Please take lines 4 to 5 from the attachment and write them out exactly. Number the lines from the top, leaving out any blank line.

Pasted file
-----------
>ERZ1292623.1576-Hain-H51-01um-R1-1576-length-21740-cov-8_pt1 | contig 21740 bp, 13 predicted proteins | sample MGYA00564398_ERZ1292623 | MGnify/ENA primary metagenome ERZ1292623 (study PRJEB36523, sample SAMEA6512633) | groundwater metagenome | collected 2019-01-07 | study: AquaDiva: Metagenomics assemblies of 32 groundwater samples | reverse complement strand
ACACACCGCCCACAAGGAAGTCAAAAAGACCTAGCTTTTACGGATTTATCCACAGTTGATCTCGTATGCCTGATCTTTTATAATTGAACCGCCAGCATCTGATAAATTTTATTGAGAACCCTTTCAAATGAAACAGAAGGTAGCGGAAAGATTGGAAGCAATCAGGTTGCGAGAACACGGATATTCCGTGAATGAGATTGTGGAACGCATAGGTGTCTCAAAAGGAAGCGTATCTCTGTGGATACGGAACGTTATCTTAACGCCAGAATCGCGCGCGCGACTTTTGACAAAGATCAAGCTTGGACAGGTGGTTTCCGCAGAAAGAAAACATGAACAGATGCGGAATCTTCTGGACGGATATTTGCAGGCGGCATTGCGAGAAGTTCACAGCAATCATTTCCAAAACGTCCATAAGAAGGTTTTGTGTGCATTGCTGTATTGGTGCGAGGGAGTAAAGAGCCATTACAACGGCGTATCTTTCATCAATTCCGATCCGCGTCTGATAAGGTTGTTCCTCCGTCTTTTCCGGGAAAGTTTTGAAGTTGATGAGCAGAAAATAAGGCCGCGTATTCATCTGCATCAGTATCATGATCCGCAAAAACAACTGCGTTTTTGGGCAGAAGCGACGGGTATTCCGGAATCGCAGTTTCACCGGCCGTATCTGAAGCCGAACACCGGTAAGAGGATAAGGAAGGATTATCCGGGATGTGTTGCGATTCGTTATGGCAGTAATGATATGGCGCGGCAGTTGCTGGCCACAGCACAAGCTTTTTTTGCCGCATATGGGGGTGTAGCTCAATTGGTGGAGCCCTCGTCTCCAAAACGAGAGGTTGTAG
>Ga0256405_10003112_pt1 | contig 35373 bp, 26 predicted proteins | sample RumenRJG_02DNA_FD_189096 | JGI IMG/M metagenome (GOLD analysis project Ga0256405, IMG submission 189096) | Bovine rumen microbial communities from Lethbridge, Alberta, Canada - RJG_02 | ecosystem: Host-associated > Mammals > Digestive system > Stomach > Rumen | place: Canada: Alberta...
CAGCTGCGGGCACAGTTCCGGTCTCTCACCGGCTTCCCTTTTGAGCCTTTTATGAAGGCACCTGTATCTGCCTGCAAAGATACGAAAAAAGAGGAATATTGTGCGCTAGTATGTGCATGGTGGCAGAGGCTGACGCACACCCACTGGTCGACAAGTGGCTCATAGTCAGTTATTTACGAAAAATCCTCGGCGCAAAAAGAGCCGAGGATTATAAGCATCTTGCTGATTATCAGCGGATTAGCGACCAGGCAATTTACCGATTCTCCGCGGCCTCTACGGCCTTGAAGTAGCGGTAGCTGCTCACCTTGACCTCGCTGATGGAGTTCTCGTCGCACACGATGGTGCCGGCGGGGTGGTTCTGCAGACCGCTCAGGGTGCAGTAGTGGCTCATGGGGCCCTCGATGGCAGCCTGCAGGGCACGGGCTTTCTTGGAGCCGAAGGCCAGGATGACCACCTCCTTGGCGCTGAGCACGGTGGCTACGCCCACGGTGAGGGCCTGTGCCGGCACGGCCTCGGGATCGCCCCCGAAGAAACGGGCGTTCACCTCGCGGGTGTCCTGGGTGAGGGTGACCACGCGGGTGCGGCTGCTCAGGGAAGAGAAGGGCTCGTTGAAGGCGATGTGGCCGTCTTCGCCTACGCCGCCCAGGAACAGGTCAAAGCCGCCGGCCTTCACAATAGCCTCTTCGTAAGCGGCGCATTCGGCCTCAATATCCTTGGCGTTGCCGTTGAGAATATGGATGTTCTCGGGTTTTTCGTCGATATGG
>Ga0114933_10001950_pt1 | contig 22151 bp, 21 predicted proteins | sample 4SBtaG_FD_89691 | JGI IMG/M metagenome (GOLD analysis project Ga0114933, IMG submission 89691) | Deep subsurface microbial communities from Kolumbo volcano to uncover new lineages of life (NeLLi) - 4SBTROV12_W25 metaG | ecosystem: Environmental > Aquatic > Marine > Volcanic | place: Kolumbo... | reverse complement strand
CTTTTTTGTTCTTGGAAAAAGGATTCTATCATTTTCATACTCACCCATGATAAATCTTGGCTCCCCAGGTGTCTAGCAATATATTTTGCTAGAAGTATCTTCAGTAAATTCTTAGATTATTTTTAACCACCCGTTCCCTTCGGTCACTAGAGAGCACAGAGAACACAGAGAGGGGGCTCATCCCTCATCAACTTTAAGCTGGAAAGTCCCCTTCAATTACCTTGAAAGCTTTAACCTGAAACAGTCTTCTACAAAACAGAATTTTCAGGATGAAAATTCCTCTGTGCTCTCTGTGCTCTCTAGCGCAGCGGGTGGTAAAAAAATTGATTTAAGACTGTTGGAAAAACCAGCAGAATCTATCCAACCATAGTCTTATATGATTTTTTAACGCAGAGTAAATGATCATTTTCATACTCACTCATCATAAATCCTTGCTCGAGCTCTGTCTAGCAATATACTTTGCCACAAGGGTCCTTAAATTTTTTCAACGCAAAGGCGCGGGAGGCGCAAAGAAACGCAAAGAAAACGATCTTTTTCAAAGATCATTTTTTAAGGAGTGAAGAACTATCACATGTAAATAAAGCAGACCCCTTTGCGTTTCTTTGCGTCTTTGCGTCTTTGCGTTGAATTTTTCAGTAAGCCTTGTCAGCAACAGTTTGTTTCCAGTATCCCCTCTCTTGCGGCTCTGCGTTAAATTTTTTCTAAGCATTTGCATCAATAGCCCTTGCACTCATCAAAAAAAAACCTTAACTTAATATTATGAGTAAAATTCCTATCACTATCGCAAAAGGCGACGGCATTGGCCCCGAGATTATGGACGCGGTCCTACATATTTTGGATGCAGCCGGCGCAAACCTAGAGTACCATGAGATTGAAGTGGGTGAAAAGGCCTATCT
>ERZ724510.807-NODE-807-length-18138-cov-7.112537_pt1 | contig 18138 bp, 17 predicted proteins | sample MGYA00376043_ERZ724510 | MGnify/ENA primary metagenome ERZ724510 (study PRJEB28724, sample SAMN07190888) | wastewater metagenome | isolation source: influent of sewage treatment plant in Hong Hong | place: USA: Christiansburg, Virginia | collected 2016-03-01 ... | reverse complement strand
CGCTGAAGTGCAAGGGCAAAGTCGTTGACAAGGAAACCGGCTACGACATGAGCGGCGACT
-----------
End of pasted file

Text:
CAGCTGCGGGCACAGTTCCGGTCTCTCACCGGCTTCCCTTTTGAGCCTTTTATGAAGGCACCTGTATCTGCCTGCAAAGATACGAAAAAAGAGGAATATTGTGCGCTAGTATGTGCATGGTGGCAGAGGCTGACGCACACCCACTGGTCGACAAGTGGCTCATAGTCAGTTATTTACGAAAAATCCTCGGCGCAAAAAGAGCCGAGGATTATAAGCATCTTGCTGATTATCAGCGGATTAGCGACCAGGCAATTTACCGATTCTCCGCGGCCTCTACGGCCTTGAAGTAGCGGTAGCTGCTCACCTTGACCTCGCTGATGGAGTTCTCGTCGCACACGATGGTGCCGGCGGGGTGGTTCTGCAGACCGCTCAGGGTGCAGTAGTGGCTCATGGGGCCCTCGATGGCAGCCTGCAGGGCACGGGCTTTCTTGGAGCCGAAGGCCAGGATGACCACCTCCTTGGCGCTGAGCACGGTGGCTACGCCCACGGTGAGGGCCTGTGCCGGCACGGCCTCGGGATCGCCCCCGAAGAAACGGGCGTTCACCTCGCGGGTGTCCTGGGTGAGGGTGACCACGCGGGTGCGGCTGCTCAGGGAAGAGAAGGGCTCGTTGAAGGCGATGTGGCCGTCTTCGCCTACGCCGCCCAGGAACAGGTCAAAGCCGCCGGCCTTCACAATAGCCTCTTCGTAAGCGGCGCATTCGGCCTCAATATCCTTGGCGTTGCCGTTGAGAATATGGATGTTCTCGGGTTTTTCGTCGATATGG
>Ga0114933_10001950_pt1 | contig 22151 bp, 21 predicted proteins | sample 4SBtaG_FD_89691 | JGI IMG/M metagenome (GOLD analysis project Ga0114933, IMG submission 89691) | Deep subsurface microbial communities from Kolumbo volcano to uncover new lineages of life (NeLLi) - 4SBTROV12_W25 metaG | ecosystem: Environmental > Aquatic > Marine > Volcanic | place: Kolumbo... | reverse complement strand